Very unlikely indeed that so many would have the same typo.

    > or is it important to ensure that an external SATA HDD
    > enclosure supports 1500 Mbps, not just 150 Mbps?

    Nope, in practice the speed you see will be determined by the
    physics of the drive, the rotation rate and sectors per track.
  7. Archived from groups: comp.sys.ibm.pc.hardware.storage (More info?)

    PJ wrote:
    > I'm going to build an external SATA 300GB to 500GB HDD for data
    > backup. The biggest attraction of SATA for me is the 1500Mbps data
    > transfer rate (3 times faster than USB 2.0) .
    >
    > It seems, however, that most external enclosures for SATA HDDs
    > advertise a 150Mbps data transfer rate, as opposed to 1500Mbps.

    The key is in the capitalisation, or should be. SATA 1 is 1500 mbits/sec,
    which comes out to 150 mbytes/sec after signalling overhead is taken into
    account (10 bits required to send an 8-bit byte). The first can be
    abbreviated to 1500Mbps, the second becomes 150MBps using the same style.
    However, the capitalisation is lost or just done incorrectly in many cases
    which leads to a bit of confusion.

    Fortunately, there is no 1500MBps nor 150Mbps SATA. There's only 150MBps
    (1500Mbps) and 300MBps (3000Mbps) variants, so you can easily see which is
    which.

    Note that you can get FireWire-800 (aka 1394b) hard disk enclosures which
    would be more than fast enough for any current SATA drive, and offer some
    other advantages such as longer cable length (4.5m vs 1m for SATA) and not
    having to do any work to build it :)

    [...]

    --
    Michael Brown
    Add michael@ to emboss.co.nz ---+--- My inbox is always open
  8. Archived from groups: comp.sys.ibm.pc.hardware.storage (More info?)

    PJ <pjsmoot@hotmail.com> wrote in message
    news:1121037011.187150.79560@f14g2000cwb.googlegroups.com...

    > OK, thanks. So since the interface speed of the enclosure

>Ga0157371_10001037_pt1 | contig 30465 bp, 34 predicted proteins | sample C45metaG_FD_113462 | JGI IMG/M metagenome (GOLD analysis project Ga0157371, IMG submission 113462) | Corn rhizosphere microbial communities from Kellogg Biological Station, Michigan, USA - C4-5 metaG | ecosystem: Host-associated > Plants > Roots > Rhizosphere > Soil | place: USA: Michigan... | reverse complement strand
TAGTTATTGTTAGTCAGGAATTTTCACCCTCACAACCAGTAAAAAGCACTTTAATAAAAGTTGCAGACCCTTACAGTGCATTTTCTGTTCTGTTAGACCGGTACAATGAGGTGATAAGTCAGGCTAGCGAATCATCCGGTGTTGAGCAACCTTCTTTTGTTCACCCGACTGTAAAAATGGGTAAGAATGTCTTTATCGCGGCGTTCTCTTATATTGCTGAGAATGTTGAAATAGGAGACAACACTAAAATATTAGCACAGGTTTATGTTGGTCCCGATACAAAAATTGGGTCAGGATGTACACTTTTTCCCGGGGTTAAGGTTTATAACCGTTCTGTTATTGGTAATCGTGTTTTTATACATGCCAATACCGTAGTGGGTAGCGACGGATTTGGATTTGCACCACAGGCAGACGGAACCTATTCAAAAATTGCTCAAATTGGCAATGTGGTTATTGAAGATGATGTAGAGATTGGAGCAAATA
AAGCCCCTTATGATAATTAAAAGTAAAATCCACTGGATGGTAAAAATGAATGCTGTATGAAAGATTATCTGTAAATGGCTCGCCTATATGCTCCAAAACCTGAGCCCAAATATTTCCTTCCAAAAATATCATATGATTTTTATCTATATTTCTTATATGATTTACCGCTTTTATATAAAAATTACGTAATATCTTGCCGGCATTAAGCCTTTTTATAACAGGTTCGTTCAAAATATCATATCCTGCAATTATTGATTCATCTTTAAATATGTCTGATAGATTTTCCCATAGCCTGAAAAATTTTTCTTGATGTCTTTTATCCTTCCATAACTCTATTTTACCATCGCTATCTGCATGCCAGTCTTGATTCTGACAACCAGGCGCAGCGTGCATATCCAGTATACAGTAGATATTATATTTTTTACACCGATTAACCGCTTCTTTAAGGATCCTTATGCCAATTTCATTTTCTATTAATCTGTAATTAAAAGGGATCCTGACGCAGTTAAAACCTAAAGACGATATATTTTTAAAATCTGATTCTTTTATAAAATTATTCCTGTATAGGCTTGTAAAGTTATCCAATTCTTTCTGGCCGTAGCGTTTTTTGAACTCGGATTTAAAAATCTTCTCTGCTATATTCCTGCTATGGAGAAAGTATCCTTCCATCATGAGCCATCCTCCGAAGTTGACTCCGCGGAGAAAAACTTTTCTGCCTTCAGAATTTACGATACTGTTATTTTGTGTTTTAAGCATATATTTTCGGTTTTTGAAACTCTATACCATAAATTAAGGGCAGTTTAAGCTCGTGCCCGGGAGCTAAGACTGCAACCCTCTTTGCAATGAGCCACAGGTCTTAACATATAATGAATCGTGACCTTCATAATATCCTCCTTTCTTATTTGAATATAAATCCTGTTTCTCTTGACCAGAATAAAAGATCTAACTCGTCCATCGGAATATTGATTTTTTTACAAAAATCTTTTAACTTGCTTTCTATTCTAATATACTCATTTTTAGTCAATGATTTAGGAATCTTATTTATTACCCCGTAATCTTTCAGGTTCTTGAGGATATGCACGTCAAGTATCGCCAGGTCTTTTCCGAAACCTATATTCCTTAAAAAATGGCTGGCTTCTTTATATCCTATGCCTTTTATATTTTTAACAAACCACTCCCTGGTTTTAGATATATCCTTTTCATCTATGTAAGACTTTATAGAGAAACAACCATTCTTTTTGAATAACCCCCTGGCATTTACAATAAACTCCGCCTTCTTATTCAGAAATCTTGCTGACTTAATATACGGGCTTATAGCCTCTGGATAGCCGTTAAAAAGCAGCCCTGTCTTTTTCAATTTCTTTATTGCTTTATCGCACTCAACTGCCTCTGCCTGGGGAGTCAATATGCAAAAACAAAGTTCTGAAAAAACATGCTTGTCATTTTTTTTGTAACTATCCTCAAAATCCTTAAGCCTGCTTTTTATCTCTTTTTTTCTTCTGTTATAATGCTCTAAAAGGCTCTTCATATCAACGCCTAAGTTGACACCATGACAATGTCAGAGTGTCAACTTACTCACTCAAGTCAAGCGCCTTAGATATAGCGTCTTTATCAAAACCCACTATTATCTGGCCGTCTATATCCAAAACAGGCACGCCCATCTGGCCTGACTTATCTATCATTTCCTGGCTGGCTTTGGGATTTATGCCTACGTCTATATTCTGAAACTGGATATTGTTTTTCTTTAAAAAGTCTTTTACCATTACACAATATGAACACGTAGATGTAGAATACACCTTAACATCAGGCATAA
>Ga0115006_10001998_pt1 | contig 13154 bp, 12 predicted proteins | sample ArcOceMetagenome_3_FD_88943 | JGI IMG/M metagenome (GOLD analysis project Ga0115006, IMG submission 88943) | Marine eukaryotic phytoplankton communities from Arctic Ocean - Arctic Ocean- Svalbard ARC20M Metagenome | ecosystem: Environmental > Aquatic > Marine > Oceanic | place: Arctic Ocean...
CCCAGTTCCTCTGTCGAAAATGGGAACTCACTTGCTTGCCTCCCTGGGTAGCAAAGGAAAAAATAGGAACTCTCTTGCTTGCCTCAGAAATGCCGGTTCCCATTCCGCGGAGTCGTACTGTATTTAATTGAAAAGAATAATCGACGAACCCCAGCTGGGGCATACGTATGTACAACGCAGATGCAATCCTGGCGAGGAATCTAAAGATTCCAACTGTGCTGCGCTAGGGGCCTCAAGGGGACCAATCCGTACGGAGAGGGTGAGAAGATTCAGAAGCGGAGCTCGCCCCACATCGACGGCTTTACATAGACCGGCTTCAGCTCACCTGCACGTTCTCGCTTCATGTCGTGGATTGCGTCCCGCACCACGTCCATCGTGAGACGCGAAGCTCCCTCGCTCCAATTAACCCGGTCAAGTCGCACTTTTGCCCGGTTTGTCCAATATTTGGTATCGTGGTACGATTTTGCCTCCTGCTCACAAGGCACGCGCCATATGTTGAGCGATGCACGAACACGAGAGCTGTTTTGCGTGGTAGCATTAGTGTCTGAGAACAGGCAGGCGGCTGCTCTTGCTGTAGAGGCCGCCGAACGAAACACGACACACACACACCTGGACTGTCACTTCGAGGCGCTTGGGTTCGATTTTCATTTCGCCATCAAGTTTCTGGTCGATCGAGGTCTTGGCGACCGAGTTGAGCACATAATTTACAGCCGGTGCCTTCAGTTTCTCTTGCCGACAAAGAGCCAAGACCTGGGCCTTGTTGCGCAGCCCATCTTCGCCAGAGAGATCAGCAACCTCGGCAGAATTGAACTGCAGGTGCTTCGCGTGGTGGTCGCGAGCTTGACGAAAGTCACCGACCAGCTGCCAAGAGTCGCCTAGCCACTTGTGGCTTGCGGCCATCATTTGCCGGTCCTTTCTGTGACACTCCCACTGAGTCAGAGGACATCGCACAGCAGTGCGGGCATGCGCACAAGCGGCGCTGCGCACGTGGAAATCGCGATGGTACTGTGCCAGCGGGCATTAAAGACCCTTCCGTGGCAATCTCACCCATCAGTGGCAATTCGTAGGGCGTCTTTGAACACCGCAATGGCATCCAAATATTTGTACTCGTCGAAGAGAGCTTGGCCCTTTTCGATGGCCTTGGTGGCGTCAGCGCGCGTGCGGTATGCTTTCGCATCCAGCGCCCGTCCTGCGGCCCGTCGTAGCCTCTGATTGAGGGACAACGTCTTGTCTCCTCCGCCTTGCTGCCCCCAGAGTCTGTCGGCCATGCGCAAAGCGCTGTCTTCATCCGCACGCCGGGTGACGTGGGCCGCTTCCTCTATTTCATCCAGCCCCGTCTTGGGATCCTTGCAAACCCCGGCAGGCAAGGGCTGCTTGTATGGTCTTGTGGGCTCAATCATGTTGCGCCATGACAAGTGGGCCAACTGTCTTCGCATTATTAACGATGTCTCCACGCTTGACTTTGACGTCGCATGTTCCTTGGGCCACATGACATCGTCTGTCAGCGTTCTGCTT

> (claimed 150Mbps) is nearly academic, if the SATA HDD drive
    > claims 1500Mbps, I shouldn't worry about being limited to what
    > the enclosure speed claims. Am I on track with this conclusion?

    Yep, basically any SATA will be good enough currently,
    because its the drive itself that limits the thruput in your situation.


    > Rod Speed wrote
    >> PJ <pjsmoot@hotmail.com> wrote

    >> > I'm going to build an external SATA 300GB to 500GB HDD
    >> > for data backup. The biggest attraction of SATA for me is the
    >> > 1500Mbps data transfer rate (3 times faster than USB 2.0) .
    >>
    >> In practice you will be limited to what the drive itself can do
    >> and that interface speed is almost completely academic.
    >>
    >> > It seems, however, that most external enclosures for SATA HDDs
    >> > advertise a 150Mbps data transfer rate, as opposed to 1500Mbps.
    >> > The only enclosure I've found that advertises 1500 is this one:
    >> > http://www.satagear.com/USBG-SATA-351B_SATA_Single_Drive_Case.html
    >>
    >> > All of these say either 150, or don't say:
    >> > http://www.newegg.com/Product/ProductList.asp?submit=SUGGESTED&InnerCata=92&bop=and&description=17-155&srchInDesc=sata&order=price
    >>
    >> > Are the "150's" merely typos,
    >>
    >> Very unlikely indeed that so many would have the same typo.
    >>
    >> > or is it important to ensure that an external SATA HDD
    >> > enclosure supports 1500 Mbps, not just 150 Mbps?
    >>